Written by Arya Sharma, a member of the Canton Public Library's Teen Leadership Council.
With the holiday season upon us, many find themselves caught up in a whirlwind of celebrations. In the United States and many other western countries, this time of year brings about Thanksgiving, Christmas and the New Year.
However, some individuals within multicultural families may put their own spin on certain holidays. One Canton High School student describes their holiday experiences as such:
“For Thanksgiving, our whole family meets at a certain house and we have a 'Mediterranean' feast consisting of the usual items like turkey and mashed potatoes but also having hummus or tabbouleh on the table. For New Year's, it's pretty simple as you could imagine, we have food, listen to music and watch the ball drop. Christmas is a little odd for us as my dad is Catholic and my mom is Muslim, so we celebrate Christmas on our dad's side of the family and more or less celebrate the 'spirit' of it.”
There are also other holidays within this season that different cultures may celebrate.
For instance, Jewish people celebrate Hanukkah based on a date in the Hebrew Calendar, which means the date is not constant when translated to our calendar. This year, Hanukkah falls from December 18-26, 2022.
This holiday, also called the “festival of lights,” celebrates the reclamation of a Jewish temple after a victory against the Greeks. During the battle, the candelabrum in the temple is said to have burned for eight days with the oil for one. Thus, Jewish people light a candle on the menorah for each of those days.
Speaking of lights, Hindu people celebrate a holiday called Divali. Divali’s dates are also determined on a different calendar to our Gregorian one; the main celebration occurs on the darkest day (New Moon) of the Indian month Kartik, with the other four days evenly surrounding the main day—two before and two after. Divali is called the “Festival of Lights” because of the amount of diyas, or oil lamps, that are lit.
In Indian mythology, lamps were lit to help guide the rightful prince of Ayodhya back home from a long, wrongful exile in the woods. Today, it is often celebrated with sparklers and other fireworks.
Buddhist people may celebrate Bodhi Day, which is the day Siddharta Gautama achieved enlightenment underneath his tree to become the Buddha. It is most commonly based on the Chinese lunar calendar, but Japanese Bodhi Day is fixed on December 8.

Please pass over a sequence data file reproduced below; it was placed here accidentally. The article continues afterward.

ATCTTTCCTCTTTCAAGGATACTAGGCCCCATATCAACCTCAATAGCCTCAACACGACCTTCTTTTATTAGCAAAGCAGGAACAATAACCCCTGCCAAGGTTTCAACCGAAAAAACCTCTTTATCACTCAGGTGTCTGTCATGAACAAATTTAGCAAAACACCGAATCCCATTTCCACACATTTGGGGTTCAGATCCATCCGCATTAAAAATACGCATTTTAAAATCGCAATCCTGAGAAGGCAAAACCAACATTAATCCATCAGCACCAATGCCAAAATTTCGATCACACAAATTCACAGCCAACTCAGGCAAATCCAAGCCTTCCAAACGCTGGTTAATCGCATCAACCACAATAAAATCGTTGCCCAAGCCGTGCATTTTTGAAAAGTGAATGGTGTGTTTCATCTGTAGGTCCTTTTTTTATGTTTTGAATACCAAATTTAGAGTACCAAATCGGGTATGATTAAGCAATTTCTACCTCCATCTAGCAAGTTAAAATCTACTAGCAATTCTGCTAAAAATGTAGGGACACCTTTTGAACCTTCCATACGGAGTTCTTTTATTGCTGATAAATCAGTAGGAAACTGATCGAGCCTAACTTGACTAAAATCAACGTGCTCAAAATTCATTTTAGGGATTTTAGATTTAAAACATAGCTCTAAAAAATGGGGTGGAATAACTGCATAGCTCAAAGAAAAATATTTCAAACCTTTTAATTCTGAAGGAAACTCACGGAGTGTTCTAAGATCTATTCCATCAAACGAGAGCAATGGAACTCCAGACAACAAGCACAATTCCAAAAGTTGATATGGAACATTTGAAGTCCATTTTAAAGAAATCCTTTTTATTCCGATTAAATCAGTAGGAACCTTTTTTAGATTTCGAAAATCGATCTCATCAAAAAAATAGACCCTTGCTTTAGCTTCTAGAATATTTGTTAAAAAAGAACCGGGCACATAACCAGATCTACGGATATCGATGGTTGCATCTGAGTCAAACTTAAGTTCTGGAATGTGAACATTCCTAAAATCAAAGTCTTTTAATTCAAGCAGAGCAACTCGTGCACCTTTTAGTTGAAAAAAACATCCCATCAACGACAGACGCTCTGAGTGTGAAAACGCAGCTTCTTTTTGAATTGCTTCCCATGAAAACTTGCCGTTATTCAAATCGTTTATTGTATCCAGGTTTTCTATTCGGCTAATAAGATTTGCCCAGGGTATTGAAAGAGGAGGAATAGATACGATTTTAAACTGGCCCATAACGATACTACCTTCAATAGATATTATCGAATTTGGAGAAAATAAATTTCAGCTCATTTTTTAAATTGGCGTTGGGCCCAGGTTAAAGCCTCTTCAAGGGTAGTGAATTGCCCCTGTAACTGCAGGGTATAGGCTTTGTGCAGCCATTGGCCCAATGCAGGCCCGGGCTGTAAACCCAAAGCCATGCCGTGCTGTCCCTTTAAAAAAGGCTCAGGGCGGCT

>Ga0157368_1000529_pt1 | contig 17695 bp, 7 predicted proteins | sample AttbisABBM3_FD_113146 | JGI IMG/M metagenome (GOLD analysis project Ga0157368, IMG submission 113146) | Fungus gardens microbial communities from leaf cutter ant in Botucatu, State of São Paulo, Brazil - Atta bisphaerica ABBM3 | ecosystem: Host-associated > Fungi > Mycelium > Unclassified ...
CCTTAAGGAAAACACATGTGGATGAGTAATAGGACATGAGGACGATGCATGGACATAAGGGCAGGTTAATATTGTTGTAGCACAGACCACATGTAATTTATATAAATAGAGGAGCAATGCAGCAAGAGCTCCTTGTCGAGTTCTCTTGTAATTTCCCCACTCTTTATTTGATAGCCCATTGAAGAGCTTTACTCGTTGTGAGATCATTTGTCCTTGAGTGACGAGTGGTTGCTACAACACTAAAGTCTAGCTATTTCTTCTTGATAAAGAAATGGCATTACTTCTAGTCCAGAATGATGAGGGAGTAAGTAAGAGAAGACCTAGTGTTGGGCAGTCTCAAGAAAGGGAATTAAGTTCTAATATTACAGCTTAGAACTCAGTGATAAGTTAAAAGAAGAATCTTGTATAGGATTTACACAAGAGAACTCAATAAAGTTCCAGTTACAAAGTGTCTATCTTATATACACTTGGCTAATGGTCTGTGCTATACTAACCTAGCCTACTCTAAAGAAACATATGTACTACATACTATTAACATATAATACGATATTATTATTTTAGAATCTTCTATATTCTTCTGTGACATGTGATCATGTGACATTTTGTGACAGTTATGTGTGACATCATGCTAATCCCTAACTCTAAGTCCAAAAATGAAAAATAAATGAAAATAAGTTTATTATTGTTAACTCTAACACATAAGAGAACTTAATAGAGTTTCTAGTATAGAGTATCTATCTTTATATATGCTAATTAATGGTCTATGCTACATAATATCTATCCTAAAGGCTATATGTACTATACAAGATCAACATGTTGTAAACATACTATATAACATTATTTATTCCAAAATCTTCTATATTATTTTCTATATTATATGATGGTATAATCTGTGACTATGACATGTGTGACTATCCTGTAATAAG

Buddhists may meditate, study Buddhist texts, and eat traditional foods on this day. They may also choose to plant a Bodhi tree, also known as a Peepal tree, a type of Banyan fig. They may decorate a tree with multi-colored lights and beads to symbolize the many paths to Nirvana.
Many African people also celebrate Kwanzaa, a holiday focused on celebrating African heritage and culture. Spanning from December 26 to January 1, this holiday celebrates family and culture. It centers around seven principles: unity (umoja), perseverance (kujichagulia), responsibility (ujima), “cooperative economics” (ujamaa), purpose (nia), creativity (kuumba) and faith (imani).
People may decorate with straw mats, ears of corn, and a kinara, a type of candelabra with red, green and black candles. The red is for unity, black for the people and green for Africa. Gifts are usually exchanged on the last day, and there is a feast on December 31 with traditional music and dancing.
Christmas shares a lot of traditions, such as the decorating of conifers, with traditional Pagan practices celebrating the Winter Solstice, or longest day of winter. Many cultures celebrate the Winter Solstice, though in different ways. There are often feasting and traditional ceremonies.
For instance, Mayan people hold a festival honoring the sun god. It is celebrated with colorful parades and a flying pole dance, especially in Peru. Kalasha people celebrate for seven days, with ritual purifying baths, singing, dancing, bonfires and feasts. Scandinavians burn a Yule log, and have their own version of a Festival of Lights where girls dress up in white gowns with red sashes and wreaths of candles on their heads. Fires are lit at night to ward off spirits.
Within our community, there are so many diverse, beautiful cultures, and the holiday season is the perfect time to learn more about them. There is no one way to celebrate the holiday season. Every family who celebrates does so in their own unique way, with personal and cultural traditions that truly make this time of year special.